Workers are doing it for themselves? Local labor solidarity in precarious times
Sanson, Kevin (2016) Workers are doing it for themselves? Local labor solidarity in precarious times. In Annual Conference of the Society for Cinema and Media Studies (2016 SCMA), 30 Marh -3 April 2016, Atlanta, GA. (Unpublished)
Historically, organized labor has played a fundamental role in guaranteeing basic rights and privileges for screen media workers and defending union and guild members (however unevenly) from egregious abuses of power. Yet, despite the recent turn to labor in media and cultural studies, organized labor today has received only scant attention, even less so in locations outside Hollywood. This presentation thus intervenes in two significant ways: first, it acknowledges the ongoing global ‘undoing’ of organized labor as a consequence of footloose production and conglomeration within the screen industries, and second, it examines a case example of worker solidarity and political praxis taking shape outside formal labor institutions in response to those structural shifts. Accordingly, it links an empirical study of individual agency to broader debates associated with the spatial dynamics of screen media production, including local capacity, regional competition, and precariousness.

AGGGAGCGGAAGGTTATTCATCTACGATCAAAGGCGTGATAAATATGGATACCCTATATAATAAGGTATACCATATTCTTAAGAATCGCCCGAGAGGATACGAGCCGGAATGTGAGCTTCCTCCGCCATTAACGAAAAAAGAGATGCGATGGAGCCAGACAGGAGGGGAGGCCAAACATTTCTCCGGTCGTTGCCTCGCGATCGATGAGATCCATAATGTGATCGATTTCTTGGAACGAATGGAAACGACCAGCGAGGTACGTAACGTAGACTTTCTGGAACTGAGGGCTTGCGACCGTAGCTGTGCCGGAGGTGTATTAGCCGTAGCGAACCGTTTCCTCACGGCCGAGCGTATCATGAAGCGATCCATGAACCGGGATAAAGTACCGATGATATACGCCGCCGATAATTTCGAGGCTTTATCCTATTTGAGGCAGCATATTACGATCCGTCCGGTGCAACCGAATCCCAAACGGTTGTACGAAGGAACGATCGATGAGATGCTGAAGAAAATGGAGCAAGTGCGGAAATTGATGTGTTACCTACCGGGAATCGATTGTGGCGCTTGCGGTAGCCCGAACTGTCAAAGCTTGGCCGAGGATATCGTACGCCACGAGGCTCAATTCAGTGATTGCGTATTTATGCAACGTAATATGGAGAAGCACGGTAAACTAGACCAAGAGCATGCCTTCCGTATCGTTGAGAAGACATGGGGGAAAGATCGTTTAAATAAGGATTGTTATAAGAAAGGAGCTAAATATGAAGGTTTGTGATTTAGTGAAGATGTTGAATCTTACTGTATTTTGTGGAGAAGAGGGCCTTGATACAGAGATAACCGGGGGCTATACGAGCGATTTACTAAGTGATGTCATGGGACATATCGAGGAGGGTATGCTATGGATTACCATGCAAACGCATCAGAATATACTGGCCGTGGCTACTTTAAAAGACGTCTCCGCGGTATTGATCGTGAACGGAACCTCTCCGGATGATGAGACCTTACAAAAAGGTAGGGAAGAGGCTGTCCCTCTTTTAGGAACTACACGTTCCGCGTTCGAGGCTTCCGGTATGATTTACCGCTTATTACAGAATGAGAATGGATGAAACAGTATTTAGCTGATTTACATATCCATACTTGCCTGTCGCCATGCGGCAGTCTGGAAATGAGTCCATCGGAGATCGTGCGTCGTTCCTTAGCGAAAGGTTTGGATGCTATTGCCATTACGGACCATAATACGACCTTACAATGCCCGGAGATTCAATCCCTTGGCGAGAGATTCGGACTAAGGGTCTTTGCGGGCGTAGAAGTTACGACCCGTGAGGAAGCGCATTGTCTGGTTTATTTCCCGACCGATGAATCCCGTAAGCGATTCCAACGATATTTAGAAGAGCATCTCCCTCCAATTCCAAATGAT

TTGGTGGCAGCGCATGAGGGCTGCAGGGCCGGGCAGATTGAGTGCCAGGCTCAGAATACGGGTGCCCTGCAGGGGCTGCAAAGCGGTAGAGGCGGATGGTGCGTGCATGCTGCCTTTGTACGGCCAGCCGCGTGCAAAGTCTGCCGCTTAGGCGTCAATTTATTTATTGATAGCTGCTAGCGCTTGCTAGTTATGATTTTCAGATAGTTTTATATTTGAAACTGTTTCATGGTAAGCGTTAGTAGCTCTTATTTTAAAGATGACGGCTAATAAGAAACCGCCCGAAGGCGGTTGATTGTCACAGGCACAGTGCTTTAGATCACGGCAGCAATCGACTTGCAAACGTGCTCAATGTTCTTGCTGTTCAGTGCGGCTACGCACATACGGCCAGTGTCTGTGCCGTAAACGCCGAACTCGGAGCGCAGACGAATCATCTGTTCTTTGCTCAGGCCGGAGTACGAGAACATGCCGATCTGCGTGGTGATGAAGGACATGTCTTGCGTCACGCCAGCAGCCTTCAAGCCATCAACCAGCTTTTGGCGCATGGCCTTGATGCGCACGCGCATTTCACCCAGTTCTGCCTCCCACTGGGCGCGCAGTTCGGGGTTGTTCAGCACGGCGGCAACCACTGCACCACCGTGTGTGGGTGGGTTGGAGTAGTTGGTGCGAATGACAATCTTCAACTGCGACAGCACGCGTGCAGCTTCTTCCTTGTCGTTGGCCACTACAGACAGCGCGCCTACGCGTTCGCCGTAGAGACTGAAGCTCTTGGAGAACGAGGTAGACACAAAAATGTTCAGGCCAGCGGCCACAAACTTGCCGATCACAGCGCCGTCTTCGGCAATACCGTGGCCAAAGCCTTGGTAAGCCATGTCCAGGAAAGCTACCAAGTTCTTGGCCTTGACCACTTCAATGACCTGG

Drawing from ethnographic interviews with local film and television workers in Glasgow, Scotland, I consider the political alliance among three nascent labor organizations in the city: one for below-the-line crew, one for facility operators, and (oddly enough) one for producers. Collectively, the groups share a desire to transform Glasgow into a global production hub, following the infrastructure developments in nearby cities like Belfast, Prague, and Budapest. They furthermore frame their objectives in political terms: establishing global scale is considered a necessary maneuver to improve local working conditions like workplace safety, income disparity, skills training, and job access. Ultimately, I argue these groups are a product of an inadequate union structure and outdated policy vision for the screen sector , once-supportive institutions currently out of sync with the global realities of media production. Furthermore, the groups’ advocacy efforts reveal the extent to which workers themselves (in additional to capital) can seek “spatial fixes” to suture their prospects to specific political and economic goals. Of course, such activities manifest under conditions outside of the workers’ control but nevertheless point to an important tension within capitalist social relations, namely that the agency to reshape the spatial relationships in their own lives recasts the geography of labor in terms that aren’t inherent or exclusive to the interests of global capital.
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